SFC Blizzard

  14. Curt Kastens says:

    SFC Blizzard,
    I think that one of the strongest disincentives that disccourages people from considering military service is the widespread, incorrect or correct belief, that as a member of the military you are not serving your country but are merely a pawn of special intrest groups. The implication of that belief is that if you join the military you will end risking your life in a neeedless conflict and perhpas ending up taking life in an unjust conflict.
    If this disincentive were eliminated and college students were paid for taking ROTC courses I think that there would be more volunteers than would be needed.
    I would even suggest going further than just accepting the cream of the crop for reserve or even active duty. It would be kind of a standby reserve. The members would come in for one three day weekend per year. One this weekend they would be tested and updated on new developments in broad terms. Many of them would be offered to attend the officer basic course. Some of them would be offered to attend the officer advanced course. Perhaps even a few of them higher level training even though they have never served in a unit just to make the training that officers recieve more accessible to a larger percent of the popularion than what is actually needed to defend the country from foriegn threats but what is neccessary to maintain an informed citizenry.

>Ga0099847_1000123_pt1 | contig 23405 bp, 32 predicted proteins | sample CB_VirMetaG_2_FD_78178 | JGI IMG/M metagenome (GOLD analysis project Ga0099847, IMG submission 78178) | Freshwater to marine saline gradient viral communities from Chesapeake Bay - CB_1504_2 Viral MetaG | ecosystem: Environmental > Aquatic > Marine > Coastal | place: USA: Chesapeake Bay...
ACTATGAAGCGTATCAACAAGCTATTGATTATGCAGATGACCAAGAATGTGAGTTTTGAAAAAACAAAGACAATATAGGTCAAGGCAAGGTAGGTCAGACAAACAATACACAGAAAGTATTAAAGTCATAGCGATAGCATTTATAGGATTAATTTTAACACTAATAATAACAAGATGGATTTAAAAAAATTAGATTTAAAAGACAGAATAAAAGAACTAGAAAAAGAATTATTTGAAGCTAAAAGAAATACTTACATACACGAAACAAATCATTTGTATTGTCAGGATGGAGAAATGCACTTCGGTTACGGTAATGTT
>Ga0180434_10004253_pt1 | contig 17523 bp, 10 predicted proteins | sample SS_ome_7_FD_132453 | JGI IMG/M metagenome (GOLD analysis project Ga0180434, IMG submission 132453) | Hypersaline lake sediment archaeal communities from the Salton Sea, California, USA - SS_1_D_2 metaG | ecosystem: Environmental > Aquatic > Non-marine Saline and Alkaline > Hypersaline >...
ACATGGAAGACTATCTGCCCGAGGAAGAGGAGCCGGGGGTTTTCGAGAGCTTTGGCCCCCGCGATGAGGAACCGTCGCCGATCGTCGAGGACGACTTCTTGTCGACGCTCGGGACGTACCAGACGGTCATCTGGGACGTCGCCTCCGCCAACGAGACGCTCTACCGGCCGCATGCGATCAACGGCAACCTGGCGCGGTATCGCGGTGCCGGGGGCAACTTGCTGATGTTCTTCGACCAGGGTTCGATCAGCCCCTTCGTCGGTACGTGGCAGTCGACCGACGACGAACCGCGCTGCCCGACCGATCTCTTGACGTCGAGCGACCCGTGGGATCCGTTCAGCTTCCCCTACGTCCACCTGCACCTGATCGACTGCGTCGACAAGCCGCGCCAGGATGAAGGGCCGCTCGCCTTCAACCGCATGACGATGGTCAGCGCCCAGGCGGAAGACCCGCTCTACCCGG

15. Yat Yas 1833 says:

    @15 Leslie Knope, as was the mantra of my time, “you signed on the line and raised your right hand”. If you don’t understand what enlisting entails, you shouldn’t do it. The oath of enlistment says, “I will obey the orders of the President of the United States and the officers appointed over me”. It doesn’t say ‘if I choose to’ or ‘if I like it’ or ‘if I think it’s ok’, the key words are “I will obey”. if you’re worried about ‘special interest groups’ join a political party. If you want to serve your country, join the military or Marine Corps.

  16. Curt Kastens says:


  17. Curt Kastens says:

    Yat Yas,
    I would never take that oath again if my life depended on it.
    It is a suckers oath. Is that a reason that many people think that when you join the military that you are just a prawn at some rich dudes supper?

  18. UpNorth says:

    Leslie @#6 sounds like Curt on his non-lucid days, which are every day.

  19. Curt Kastens says:

    Yes the oath is incompatible with a citizen miltary.
    Yes the oath is incompatible in NATO miltary court rulings.